IZZY JAMES: A Call To Conscience (Label: c. 2007 Izzy James)

Wednesday, 20 February 2008 14:28 Bill Buckley E-mailPrintPDF

IZZY JAMES: A Call To Conscience

I don't know anything about Izzy James save that he wrote, produced and arranged this whole album. My first instincts were that Mr. James is a gospel artist - both the album's title and opening tracks indicated that here was something more than songs of love, lust, passion cheating and general good times. The opener, 'It's All Right' is a big, brash optimistic tune declaring that we should all look on the brighter side of life (though without the irony or humour of the Pythons). Track two - 'Change The World' is equally big and brassy - with horn charts that will recall the Tower of Power and lyrics that draw inspiration from gospel music. 'This Way', the third cut, is a dramatic ballad where, again, the lyrics urge us to seek solutions to the world's ills. Then things change. 'Fallin' Sky' is a tale of love cheats and this lyrical switch sets the tone for the rest of the LP, with the songs' messages alternating between romance and what, for want of a better description, we might call socio-religious themes. Vocally Izzy James is in fine form throughout. His voice is strong - though there's a gruff vulnerability in there that reminds me in places of Michael MacDonald - and more precisely a one-time MacDonald collaborator, Darwin Hobbs. Production values throughout are surprisingly expansive given that this is essentially one of those self-produced indie sets and overall it's a thoroughly decent modern soul set. It just lacks one really big tune to ignite proceedings. My vote for best cut would go to 'Stand Up'. This one's a lazy, laid back jazz-soul groove with some outstanding sax from Angelo Dirbraccio, but my guess is that's its too sophisticated for the average modern soulster. They would probably prefer the foot tapping potential in that opener,' It's All Right'. If you want to investigate more, the album's currently available through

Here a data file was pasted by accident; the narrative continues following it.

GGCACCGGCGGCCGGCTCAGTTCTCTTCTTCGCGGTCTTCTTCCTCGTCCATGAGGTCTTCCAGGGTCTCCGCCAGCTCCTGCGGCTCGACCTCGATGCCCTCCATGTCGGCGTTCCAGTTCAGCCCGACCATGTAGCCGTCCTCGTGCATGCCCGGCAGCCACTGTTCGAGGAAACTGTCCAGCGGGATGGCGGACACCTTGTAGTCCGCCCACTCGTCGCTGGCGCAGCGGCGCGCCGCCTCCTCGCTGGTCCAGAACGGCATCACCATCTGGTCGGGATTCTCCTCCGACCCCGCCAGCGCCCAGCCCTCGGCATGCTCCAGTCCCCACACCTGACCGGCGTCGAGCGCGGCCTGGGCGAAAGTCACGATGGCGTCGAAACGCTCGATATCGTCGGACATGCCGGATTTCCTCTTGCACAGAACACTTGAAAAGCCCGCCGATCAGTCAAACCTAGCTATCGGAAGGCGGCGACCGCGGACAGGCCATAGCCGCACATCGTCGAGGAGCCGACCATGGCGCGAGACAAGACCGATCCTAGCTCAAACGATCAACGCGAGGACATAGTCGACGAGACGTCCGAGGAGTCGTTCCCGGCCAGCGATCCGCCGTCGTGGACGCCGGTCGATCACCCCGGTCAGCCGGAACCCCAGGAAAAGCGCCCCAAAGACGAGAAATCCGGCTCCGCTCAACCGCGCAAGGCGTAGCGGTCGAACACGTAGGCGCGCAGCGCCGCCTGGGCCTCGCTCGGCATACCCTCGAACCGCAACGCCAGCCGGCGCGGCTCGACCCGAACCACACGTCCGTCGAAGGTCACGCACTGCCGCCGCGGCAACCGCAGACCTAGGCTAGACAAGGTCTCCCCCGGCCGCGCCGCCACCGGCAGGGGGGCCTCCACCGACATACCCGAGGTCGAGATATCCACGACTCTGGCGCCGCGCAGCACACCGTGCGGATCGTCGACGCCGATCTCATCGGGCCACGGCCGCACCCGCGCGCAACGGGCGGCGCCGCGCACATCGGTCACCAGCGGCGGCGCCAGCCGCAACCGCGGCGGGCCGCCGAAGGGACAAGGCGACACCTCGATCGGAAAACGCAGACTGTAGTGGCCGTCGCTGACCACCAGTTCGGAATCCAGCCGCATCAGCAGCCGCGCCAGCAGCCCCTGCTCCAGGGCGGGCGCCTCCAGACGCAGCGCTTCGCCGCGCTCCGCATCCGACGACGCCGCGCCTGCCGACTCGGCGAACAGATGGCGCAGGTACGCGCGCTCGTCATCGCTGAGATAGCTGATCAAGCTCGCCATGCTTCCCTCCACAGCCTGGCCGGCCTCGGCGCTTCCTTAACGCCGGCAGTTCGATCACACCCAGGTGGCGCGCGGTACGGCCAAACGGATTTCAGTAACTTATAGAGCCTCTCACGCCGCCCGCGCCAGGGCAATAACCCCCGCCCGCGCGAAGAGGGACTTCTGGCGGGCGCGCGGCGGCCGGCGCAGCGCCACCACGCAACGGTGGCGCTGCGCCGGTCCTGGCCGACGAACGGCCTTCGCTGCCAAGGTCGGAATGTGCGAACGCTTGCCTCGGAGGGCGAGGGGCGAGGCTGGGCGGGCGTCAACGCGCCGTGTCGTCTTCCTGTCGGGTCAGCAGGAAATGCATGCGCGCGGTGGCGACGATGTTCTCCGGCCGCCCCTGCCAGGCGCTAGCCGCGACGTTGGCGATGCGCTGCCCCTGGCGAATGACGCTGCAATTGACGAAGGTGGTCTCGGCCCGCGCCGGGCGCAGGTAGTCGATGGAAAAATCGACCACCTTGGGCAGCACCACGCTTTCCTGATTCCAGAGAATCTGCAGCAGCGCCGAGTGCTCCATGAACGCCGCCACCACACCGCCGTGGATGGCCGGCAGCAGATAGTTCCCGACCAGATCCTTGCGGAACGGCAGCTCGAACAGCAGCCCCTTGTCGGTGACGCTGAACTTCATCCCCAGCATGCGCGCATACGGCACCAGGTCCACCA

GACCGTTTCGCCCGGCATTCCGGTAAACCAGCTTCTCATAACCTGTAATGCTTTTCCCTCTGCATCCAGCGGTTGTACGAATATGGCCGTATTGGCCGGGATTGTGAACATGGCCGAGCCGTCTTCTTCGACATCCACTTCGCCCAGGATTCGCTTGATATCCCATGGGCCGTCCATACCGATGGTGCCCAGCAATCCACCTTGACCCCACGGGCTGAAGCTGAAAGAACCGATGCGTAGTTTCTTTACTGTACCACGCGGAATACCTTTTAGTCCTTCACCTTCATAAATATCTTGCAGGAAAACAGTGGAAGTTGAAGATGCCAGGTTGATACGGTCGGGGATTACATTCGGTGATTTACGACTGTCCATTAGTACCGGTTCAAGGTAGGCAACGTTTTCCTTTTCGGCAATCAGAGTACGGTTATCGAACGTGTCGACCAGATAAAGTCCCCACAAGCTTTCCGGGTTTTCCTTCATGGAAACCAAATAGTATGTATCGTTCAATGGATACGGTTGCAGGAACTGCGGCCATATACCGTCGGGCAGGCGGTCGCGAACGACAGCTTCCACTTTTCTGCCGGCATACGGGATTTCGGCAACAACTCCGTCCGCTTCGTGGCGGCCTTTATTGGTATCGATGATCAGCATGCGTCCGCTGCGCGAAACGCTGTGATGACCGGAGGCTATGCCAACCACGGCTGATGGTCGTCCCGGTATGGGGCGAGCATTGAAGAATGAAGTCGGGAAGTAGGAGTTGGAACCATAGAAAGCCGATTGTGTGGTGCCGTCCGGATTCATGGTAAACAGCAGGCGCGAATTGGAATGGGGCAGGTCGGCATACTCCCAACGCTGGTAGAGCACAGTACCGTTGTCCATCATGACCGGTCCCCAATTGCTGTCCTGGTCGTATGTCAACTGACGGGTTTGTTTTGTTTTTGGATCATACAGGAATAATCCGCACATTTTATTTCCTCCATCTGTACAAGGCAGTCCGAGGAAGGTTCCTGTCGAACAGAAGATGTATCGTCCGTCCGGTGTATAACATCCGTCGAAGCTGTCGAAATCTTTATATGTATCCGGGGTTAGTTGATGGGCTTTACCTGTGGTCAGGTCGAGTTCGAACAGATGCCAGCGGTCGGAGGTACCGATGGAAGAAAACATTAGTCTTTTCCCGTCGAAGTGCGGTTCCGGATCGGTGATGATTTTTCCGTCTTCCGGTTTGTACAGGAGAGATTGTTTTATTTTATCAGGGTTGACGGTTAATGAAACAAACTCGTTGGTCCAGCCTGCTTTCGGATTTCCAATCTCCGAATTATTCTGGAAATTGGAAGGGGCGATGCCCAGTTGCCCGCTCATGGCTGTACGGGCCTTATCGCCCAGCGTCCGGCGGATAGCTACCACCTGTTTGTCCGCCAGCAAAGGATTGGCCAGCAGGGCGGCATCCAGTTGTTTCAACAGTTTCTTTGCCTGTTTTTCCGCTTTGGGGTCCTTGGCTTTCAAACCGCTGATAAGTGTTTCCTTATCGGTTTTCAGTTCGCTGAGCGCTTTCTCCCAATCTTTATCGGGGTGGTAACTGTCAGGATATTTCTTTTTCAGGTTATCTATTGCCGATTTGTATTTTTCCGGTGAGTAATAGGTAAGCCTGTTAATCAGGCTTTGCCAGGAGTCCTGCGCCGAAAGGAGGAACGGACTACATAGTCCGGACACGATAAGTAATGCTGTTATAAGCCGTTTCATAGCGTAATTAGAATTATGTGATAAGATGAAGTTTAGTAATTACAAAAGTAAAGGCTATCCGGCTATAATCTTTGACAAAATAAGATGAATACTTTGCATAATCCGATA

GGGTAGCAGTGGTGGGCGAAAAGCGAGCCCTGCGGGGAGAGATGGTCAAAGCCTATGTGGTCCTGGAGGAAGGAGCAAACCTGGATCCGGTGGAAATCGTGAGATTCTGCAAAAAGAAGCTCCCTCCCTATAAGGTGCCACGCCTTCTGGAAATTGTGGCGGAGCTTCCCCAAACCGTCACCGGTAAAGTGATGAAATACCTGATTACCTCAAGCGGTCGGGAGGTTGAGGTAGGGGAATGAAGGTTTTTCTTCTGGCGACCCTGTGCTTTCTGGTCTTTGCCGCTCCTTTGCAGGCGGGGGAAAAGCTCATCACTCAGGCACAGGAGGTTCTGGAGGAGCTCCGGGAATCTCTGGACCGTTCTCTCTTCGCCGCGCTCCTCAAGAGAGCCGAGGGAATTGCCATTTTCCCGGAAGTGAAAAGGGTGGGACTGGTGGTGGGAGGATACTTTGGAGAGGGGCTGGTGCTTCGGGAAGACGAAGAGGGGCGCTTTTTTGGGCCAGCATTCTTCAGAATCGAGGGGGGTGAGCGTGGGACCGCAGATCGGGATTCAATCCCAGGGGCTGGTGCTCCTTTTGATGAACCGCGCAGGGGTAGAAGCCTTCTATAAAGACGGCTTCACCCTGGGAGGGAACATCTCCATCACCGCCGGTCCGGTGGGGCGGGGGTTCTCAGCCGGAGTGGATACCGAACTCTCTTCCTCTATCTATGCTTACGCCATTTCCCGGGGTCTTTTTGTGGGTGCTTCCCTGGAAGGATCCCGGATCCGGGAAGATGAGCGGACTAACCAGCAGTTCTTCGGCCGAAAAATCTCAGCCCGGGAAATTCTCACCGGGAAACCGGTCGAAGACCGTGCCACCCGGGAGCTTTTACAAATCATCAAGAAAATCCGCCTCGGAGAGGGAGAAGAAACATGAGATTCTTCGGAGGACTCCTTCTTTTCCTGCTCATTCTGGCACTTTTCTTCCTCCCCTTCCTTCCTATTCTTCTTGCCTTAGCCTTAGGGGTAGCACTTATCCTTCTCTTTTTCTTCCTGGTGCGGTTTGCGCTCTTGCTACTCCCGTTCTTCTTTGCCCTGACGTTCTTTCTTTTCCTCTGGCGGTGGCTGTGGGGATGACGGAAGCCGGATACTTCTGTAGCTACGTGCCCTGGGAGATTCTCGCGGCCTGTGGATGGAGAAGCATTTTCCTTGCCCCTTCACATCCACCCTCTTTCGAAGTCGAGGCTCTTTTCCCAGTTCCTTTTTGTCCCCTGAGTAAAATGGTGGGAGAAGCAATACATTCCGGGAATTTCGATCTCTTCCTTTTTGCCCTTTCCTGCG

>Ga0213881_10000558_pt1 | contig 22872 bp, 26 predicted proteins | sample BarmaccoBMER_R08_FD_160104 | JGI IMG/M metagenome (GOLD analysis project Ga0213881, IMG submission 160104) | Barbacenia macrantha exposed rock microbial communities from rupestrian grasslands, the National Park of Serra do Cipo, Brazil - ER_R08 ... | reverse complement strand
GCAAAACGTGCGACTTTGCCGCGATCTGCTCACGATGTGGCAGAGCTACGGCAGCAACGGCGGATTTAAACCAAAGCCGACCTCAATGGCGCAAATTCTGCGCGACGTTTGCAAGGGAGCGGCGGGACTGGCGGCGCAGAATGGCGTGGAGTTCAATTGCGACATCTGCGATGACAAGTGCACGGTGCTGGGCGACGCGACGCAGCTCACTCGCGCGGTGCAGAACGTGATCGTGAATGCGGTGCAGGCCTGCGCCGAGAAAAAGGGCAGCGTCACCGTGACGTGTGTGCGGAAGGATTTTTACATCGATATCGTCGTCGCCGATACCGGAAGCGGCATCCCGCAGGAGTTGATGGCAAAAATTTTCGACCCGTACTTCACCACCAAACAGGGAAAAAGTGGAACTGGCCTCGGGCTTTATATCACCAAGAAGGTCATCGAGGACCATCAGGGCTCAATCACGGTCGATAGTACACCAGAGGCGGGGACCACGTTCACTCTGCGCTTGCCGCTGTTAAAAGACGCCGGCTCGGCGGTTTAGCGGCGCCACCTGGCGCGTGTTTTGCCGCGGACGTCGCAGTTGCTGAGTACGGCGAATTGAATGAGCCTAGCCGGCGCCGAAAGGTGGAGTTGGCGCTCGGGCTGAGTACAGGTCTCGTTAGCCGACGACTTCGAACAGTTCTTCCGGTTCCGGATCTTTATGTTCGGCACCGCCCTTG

(BB) 4 out of 5


JAHEIM: The Makings Of A Man (Label: Atlantic)

Thursday, 14 February 2008 14:13 Bill Buckley E-mailPrintPDF

JAHEIM: The Makings Of A Man